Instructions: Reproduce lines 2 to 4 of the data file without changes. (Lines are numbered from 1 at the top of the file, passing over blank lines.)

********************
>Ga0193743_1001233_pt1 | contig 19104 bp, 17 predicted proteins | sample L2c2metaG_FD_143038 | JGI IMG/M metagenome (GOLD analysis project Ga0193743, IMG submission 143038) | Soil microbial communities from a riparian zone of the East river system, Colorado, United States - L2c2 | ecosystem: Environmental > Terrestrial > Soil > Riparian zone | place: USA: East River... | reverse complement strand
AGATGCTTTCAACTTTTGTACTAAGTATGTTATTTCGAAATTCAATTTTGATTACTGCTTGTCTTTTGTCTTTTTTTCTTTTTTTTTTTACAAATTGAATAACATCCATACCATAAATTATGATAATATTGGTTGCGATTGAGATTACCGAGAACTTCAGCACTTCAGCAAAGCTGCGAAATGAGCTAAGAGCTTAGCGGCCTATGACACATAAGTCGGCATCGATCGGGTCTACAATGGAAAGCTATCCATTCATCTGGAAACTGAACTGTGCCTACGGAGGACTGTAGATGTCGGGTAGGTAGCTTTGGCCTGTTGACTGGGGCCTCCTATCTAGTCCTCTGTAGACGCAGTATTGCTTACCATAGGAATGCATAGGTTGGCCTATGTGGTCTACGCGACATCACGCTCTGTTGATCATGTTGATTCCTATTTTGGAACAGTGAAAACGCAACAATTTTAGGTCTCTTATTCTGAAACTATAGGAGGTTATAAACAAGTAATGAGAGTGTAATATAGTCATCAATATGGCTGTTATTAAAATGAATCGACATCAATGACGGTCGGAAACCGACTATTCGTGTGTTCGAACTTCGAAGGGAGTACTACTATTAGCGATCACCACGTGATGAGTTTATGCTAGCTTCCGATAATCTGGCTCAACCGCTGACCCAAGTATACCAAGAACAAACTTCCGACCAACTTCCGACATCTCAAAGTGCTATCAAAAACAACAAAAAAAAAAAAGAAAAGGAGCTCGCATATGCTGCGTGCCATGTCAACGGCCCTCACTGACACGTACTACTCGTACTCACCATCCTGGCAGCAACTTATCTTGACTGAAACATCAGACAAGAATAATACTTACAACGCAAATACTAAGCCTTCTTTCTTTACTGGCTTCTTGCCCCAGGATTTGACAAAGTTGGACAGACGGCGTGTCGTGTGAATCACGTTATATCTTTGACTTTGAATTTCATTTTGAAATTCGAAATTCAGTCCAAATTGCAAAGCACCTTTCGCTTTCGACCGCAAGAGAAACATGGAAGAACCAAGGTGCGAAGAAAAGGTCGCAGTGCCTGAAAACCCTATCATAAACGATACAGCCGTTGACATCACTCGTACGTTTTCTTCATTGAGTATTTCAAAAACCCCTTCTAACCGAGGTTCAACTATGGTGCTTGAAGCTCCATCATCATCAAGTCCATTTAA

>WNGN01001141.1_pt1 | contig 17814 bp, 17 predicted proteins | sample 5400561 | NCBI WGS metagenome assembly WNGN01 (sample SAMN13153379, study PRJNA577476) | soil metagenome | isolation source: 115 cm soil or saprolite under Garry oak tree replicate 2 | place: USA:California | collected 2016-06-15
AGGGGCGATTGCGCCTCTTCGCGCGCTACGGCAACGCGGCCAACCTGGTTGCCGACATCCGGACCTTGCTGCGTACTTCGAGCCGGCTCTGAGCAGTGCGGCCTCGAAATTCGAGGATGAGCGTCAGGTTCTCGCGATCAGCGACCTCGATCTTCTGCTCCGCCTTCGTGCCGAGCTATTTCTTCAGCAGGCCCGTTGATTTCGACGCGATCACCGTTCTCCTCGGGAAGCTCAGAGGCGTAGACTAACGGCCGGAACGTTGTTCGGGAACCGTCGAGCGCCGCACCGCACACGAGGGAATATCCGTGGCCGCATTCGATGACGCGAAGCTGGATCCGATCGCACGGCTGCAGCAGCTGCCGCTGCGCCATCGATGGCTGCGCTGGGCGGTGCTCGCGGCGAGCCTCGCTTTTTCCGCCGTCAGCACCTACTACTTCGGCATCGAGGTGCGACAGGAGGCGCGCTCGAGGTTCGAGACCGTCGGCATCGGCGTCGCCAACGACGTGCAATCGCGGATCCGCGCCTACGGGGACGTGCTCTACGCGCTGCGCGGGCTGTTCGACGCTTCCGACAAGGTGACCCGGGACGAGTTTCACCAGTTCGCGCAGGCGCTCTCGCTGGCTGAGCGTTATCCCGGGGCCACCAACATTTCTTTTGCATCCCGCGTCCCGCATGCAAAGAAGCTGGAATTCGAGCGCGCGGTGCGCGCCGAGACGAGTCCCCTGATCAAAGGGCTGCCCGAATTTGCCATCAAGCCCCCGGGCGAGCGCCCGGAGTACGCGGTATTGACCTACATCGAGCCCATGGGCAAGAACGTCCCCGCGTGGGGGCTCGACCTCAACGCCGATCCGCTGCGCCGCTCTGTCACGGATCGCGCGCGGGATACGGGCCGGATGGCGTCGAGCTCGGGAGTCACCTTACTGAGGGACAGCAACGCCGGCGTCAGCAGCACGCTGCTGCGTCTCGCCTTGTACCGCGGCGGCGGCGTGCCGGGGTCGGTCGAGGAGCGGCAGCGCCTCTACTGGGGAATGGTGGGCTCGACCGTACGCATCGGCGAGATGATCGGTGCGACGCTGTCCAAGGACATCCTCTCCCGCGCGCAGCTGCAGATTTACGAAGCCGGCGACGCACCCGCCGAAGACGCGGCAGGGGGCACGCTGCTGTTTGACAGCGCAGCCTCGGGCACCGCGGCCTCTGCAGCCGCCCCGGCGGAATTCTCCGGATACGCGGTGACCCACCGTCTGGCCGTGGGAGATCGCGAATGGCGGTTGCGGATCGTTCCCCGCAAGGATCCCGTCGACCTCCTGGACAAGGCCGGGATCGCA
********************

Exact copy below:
AGATGCTTTCAACTTTTGTACTAAGTATGTTATTTCGAAATTCAATTTTGATTACTGCTTGTCTTTTGTCTTTTTTTCTTTTTTTTTTTACAAATTGAATAACATCCATACCATAAATTATGATAATATTGGTTGCGATTGAGATTACCGAGAACTTCAGCACTTCAGCAAAGCTGCGAAATGAGCTAAGAGCTTAGCGGCCTATGACACATAAGTCGGCATCGATCGGGTCTACAATGGAAAGCTATCCATTCATCTGGAAACTGAACTGTGCCTACGGAGGACTGTAGATGTCGGGTAGGTAGCTTTGGCCTGTTGACTGGGGCCTCCTATCTAGTCCTCTGTAGACGCAGTATTGCTTACCATAGGAATGCATAGGTTGGCCTATGTGGTCTACGCGACATCACGCTCTGTTGATCATGTTGATTCCTATTTTGGAACAGTGAAAACGCAACAATTTTAGGTCTCTTATTCTGAAACTATAGGAGGTTATAAACAAGTAATGAGAGTGTAATATAGTCATCAATATGGCTGTTATTAAAATGAATCGACATCAATGACGGTCGGAAACCGACTATTCGTGTGTTCGAACTTCGAAGGGAGTACTACTATTAGCGATCACCACGTGATGAGTTTATGCTAGCTTCCGATAATCTGGCTCAACCGCTGACCCAAGTATACCAAGAACAAACTTCCGACCAACTTCCGACATCTCAAAGTGCTATCAAAAACAACAAAAAAAAAAAAGAAAAGGAGCTCGCATATGCTGCGTGCCATGTCAACGGCCCTCACTGACACGTACTACTCGTACTCACCATCCTGGCAGCAACTTATCTTGACTGAAACATCAGACAAGAATAATACTTACAACGCAAATACTAAGCCTTCTTTCTTTACTGGCTTCTTGCCCCAGGATTTGACAAAGTTGGACAGACGGCGTGTCGTGTGAATCACGTTATATCTTTGACTTTGAATTTCATTTTGAAATTCGAAATTCAGTCCAAATTGCAAAGCACCTTTCGCTTTCGACCGCAAGAGAAACATGGAAGAACCAAGGTGCGAAGAAAAGGTCGCAGTGCCTGAAAACCCTATCATAAACGATACAGCCGTTGACATCACTCGTACGTTTTCTTCATTGAGTATTTCAAAAACCCCTTCTAACCGAGGTTCAACTATGGTGCTTGAAGCTCCATCATCATCAAGTCCATTTAA

>WNGN01001141.1_pt1 | contig 17814 bp, 17 predicted proteins | sample 5400561 | NCBI WGS metagenome assembly WNGN01 (sample SAMN13153379, study PRJNA577476) | soil metagenome | isolation source: 115 cm soil or saprolite under Garry oak tree replicate 2 | place: USA:California | collected 2016-06-15
AGGGGCGATTGCGCCTCTTCGCGCGCTACGGCAACGCGGCCAACCTGGTTGCCGACATCCGGACCTTGCTGCGTACTTCGAGCCGGCTCTGAGCAGTGCGGCCTCGAAATTCGAGGATGAGCGTCAGGTTCTCGCGATCAGCGACCTCGATCTTCTGCTCCGCCTTCGTGCCGAGCTATTTCTTCAGCAGGCCCGTTGATTTCGACGCGATCACCGTTCTCCTCGGGAAGCTCAGAGGCGTAGACTAACGGCCGGAACGTTGTTCGGGAACCGTCGAGCGCCGCACCGCACACGAGGGAATATCCGTGGCCGCATTCGATGACGCGAAGCTGGATCCGATCGCACGGCTGCAGCAGCTGCCGCTGCGCCATCGATGGCTGCGCTGGGCGGTGCTCGCGGCGAGCCTCGCTTTTTCCGCCGTCAGCACCTACTACTTCGGCATCGAGGTGCGACAGGAGGCGCGCTCGAGGTTCGAGACCGTCGGCATCGGCGTCGCCAACGACGTGCAATCGCGGATCCGCGCCTACGGGGACGTGCTCTACGCGCTGCGCGGGCTGTTCGACGCTTCCGACAAGGTGACCCGGGACGAGTTTCACCAGTTCGCGCAGGCGCTCTCGCTGGCTGAGCGTTATCCCGGGGCCACCAACATTTCTTTTGCATCCCGCGTCCCGCATGCAAAGAAGCTGGAATTCGAGCGCGCGGTGCGCGCCGAGACGAGTCCCCTGATCAAAGGGCTGCCCGAATTTGCCATCAAGCCCCCGGGCGAGCGCCCGGAGTACGCGGTATTGACCTACATCGAGCCCATGGGCAAGAACGTCCCCGCGTGGGGGCTCGACCTCAACGCCGATCCGCTGCGCCGCTCTGTCACGGATCGCGCGCGGGATACGGGCCGGATGGCGTCGAGCTCGGGAGTCACCTTACTGAGGGACAGCAACGCCGGCGTCAGCAGCACGCTGCTGCGTCTCGCCTTGTACCGCGGCGGCGGCGTGCCGGGGTCGGTCGAGGAGCGGCAGCGCCTCTACTGGGGAATGGTGGGCTCGACCGTACGCATCGGCGAGATGATCGGTGCGACGCTGTCCAAGGACATCCTCTCCCGCGCGCAGCTGCAGATTTACGAAGCCGGCGACGCACCCGCCGAAGACGCGGCAGGGGGCACGCTGCTGTTTGACAGCGCAGCCTCGGGCACCGCGGCCTCTGCAGCCGCCCCGGCGGAATTCTCCGGATACGCGGTGACCCACCGTCTGGCCGTGGGAGATCGCGAATGGCGGTTGCGGATCGTTCCCCGCAAGGATCCCGTCGACCTCCTGGACAAGGCCGGGATCGCA